Sales & Marketing

Luxury firms go digital to enrichen sales and challenge tech giants

4 min read

10 September 2015

A new kind of shopping generation is bringing about a wholesale change in how luxury businesses attempt to drive sales, led by interactive digital platforms, social media and video.

UK luxury groups are on the hunt for new digital brains to keep ecommerce sales surging.

Companies such as LVMH, which recently hired Apple senior executive Ian Rogers as its new chief digital officer, said it is increasingly looking at technology giants as it invests in new ecommerce talent.

A new report by global trend forecaster WGSN said nine out of ten luxury firms, such as LVMH, Cadogan Estate, Burberry and Gieves and Hawkes, had cited digital talent as a big investment area as they continue to develop “sophisticated, imaginative ecommerce offerings”.

“Luxury companies are seeking to build in-house capabilities. It seems the previous moves of luxury leaders such as former Burberry CEO Angela Ahrendts to Apple and the technology sector is not a one way street,” WGSN said.

The report found that 57 per cent of senior executives from luxury brands had recorded a significant surge in sales as a result of ecommerce investment.

Nine out of ten of luxury firms said it expects digital sales growth to accelerate over the next five years, with 69 per cent anticipating that online revenue will increase “greatly”.

Over three quarters of firms said alongside the sales benefit from digital and ecommerce expansion, brands and reputations had been enhanced through “technological diversification”.

Just over half of respondents, 53 per cent, said they had noticed an improvement in customer loyalty.

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Carla Buzasi, global chief content officer at WGSN, said: “The digital revolution has changed retail beyond all recognition, offering new opportunities for brands and businesses. In the luxury sector, after a somewhat slow start, there are many brands now succeeding in creating a compelling luxury experience online to complement the shopping experience in store, and in some cases replace it all together.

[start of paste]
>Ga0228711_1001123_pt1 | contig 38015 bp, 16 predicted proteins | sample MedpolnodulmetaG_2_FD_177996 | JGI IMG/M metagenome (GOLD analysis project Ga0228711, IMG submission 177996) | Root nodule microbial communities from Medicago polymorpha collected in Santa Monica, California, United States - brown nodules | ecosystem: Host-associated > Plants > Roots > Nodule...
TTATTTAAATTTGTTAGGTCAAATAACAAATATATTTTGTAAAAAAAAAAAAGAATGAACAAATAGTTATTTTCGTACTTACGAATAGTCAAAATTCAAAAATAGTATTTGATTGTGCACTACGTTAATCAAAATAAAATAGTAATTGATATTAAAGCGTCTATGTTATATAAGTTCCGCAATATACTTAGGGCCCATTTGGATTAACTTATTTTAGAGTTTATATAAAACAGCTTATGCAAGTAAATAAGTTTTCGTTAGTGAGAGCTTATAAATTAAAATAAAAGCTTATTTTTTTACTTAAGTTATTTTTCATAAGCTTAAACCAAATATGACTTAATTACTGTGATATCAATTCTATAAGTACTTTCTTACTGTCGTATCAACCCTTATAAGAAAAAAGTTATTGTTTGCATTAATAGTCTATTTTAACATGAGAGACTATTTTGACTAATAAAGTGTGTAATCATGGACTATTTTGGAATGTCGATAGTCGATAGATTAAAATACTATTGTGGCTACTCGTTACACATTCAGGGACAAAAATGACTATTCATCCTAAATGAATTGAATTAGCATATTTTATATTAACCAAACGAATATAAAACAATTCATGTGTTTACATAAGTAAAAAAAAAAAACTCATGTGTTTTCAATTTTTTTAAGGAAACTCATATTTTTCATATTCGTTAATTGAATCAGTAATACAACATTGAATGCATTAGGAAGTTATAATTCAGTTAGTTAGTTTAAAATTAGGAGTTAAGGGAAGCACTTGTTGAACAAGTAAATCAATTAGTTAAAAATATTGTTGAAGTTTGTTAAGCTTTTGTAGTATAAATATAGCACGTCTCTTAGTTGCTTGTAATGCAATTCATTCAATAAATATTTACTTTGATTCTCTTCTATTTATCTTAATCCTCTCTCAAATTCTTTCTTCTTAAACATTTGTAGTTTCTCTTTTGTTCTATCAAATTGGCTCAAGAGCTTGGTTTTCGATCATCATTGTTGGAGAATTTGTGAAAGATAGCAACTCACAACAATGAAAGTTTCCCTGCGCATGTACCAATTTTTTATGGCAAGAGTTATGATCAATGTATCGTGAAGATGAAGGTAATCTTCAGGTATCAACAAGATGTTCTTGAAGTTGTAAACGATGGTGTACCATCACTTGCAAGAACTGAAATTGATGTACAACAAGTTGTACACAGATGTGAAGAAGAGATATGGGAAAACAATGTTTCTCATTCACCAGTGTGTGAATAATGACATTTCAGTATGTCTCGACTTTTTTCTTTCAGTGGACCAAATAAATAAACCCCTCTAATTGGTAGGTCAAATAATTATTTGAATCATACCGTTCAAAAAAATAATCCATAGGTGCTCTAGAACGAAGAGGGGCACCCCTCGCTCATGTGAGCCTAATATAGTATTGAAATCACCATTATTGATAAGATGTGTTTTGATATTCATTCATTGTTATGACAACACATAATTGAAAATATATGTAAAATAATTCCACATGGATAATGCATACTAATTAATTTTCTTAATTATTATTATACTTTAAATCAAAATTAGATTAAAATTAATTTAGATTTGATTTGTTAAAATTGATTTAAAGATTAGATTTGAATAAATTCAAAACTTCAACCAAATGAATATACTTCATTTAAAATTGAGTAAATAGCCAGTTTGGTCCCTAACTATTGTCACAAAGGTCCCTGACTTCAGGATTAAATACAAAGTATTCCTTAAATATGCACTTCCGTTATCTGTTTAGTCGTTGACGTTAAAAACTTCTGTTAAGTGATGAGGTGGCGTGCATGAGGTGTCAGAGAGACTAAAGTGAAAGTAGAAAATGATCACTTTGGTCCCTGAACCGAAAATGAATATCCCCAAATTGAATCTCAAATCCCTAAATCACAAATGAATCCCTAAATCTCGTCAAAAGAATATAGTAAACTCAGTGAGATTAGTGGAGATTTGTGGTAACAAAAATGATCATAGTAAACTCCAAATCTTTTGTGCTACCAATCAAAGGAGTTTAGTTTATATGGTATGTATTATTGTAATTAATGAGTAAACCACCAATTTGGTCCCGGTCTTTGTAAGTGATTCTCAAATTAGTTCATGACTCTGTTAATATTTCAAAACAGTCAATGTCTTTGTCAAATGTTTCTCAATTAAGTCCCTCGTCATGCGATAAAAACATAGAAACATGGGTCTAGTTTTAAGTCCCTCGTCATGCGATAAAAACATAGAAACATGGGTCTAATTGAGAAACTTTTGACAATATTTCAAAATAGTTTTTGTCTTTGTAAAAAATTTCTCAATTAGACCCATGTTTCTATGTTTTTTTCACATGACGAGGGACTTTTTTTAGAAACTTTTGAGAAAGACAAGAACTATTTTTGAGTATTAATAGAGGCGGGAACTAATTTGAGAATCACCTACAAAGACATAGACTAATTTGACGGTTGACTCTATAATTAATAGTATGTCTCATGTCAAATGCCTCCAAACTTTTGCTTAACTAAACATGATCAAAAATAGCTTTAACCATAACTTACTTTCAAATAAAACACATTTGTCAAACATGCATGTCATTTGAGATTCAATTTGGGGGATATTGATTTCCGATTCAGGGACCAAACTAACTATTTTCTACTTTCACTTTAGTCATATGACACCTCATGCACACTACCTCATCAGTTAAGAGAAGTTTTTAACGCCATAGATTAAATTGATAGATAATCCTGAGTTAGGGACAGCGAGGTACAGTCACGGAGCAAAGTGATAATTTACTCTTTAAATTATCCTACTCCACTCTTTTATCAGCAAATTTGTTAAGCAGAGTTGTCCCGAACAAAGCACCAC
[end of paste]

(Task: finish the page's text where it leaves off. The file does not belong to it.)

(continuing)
“The most forward-thinking luxury brands have learnt to use graphics, video and social media to bring out the very best of their products.”

Cadogan Estate, the London property empire that owns prime retail space in Kensington and Chelsea, added that “digital forces” are transforming the attitudes of affluent shoppers, with consumers expecting a seamless online and off-line experience.

Hugh Seaborn, chief executive of Cadogan, said: “In the past few years, digital forces have swept through the retail industry, transforming consumer’s behaviour and their approach to shopping. 

“However, especially with the rise of social media, the most satisfying purchase remains one that comes with wonderful memories. Within an environment of great connectivity, vitality, world-class culture and heritage, shopping will never cease to be a desirable experience.”

Asked how customers were using digital services, 81 per cent of luxury goods executives said shoppers are researching online prior to purchasing goods in stores. Additionally, 78 per cent reported that consumers are buying on the internet. The same proportion, 78 per cent, believe shoppers are using websites or social media to find out about new product ranges. And 63 per cent said customers are most likely to use digital to find out about upcoming launches.

Video also emerged as a crucial tool in creating online luxury experiences, with 48 per cent of senior executives using tools such as Snapchat and Periscope to bring catwalk shows to a broader audience.